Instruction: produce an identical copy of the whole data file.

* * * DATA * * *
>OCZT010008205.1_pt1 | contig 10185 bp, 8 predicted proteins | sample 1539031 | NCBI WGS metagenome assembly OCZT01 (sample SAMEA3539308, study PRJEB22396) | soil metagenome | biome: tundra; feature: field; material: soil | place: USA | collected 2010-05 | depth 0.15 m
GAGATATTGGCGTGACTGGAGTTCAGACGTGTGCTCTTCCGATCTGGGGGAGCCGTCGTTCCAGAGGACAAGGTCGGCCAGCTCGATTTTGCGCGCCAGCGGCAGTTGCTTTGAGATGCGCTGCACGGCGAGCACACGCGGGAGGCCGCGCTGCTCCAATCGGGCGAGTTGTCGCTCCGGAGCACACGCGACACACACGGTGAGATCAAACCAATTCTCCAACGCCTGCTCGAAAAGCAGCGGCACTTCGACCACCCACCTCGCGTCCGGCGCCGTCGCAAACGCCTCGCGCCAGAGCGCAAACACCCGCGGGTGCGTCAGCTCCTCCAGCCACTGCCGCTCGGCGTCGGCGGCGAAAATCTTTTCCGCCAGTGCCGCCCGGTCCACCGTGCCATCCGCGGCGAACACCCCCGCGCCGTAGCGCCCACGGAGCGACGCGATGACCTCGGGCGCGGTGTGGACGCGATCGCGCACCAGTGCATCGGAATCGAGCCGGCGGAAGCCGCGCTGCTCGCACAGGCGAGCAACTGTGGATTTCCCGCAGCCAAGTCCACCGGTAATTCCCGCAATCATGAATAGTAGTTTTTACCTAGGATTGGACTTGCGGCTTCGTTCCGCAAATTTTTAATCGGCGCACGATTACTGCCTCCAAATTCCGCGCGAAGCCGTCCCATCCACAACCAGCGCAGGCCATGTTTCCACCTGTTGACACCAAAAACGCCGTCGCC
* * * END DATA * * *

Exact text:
>OCZT010008205.1_pt1 | contig 10185 bp, 8 predicted proteins | sample 1539031 | NCBI WGS metagenome assembly OCZT01 (sample SAMEA3539308, study PRJEB22396) | soil metagenome | biome: tundra; feature: field; material: soil | place: USA | collected 2010-05 | depth 0.15 m
GAGATATTGGCGTGACTGGAGTTCAGACGTGTGCTCTTCCGATCTGGGGGAGCCGTCGTTCCAGAGGACAAGGTCGGCCAGCTCGATTTTGCGCGCCAGCGGCAGTTGCTTTGAGATGCGCTGCACGGCGAGCACACGCGGGAGGCCGCGCTGCTCCAATCGGGCGAGTTGTCGCTCCGGAGCACACGCGACACACACGGTGAGATCAAACCAATTCTCCAACGCCTGCTCGAAAAGCAGCGGCACTTCGACCACCCACCTCGCGTCCGGCGCCGTCGCAAACGCCTCGCGCCAGAGCGCAAACACCCGCGGGTGCGTCAGCTCCTCCAGCCACTGCCGCTCGGCGTCGGCGGCGAAAATCTTTTCCGCCAGTGCCGCCCGGTCCACCGTGCCATCCGCGGCGAACACCCCCGCGCCGTAGCGCCCACGGAGCGACGCGATGACCTCGGGCGCGGTGTGGACGCGATCGCGCACCAGTGCATCGGAATCGAGCCGGCGGAAGCCGCGCTGCTCGCACAGGCGAGCAACTGTGGATTTCCCGCAGCCAAGTCCACCGGTAATTCCCGCAATCATGAATAGTAGTTTTTACCTAGGATTGGACTTGCGGCTTCGTTCCGCAAATTTTTAATCGGCGCACGATTACTGCCTCCAAATTCCGCGCGAAGCCGTCCCATCCACAACCAGCGCAGGCCATGTTTCCACCTGTTGACACCAAAAACGCCGTCGCC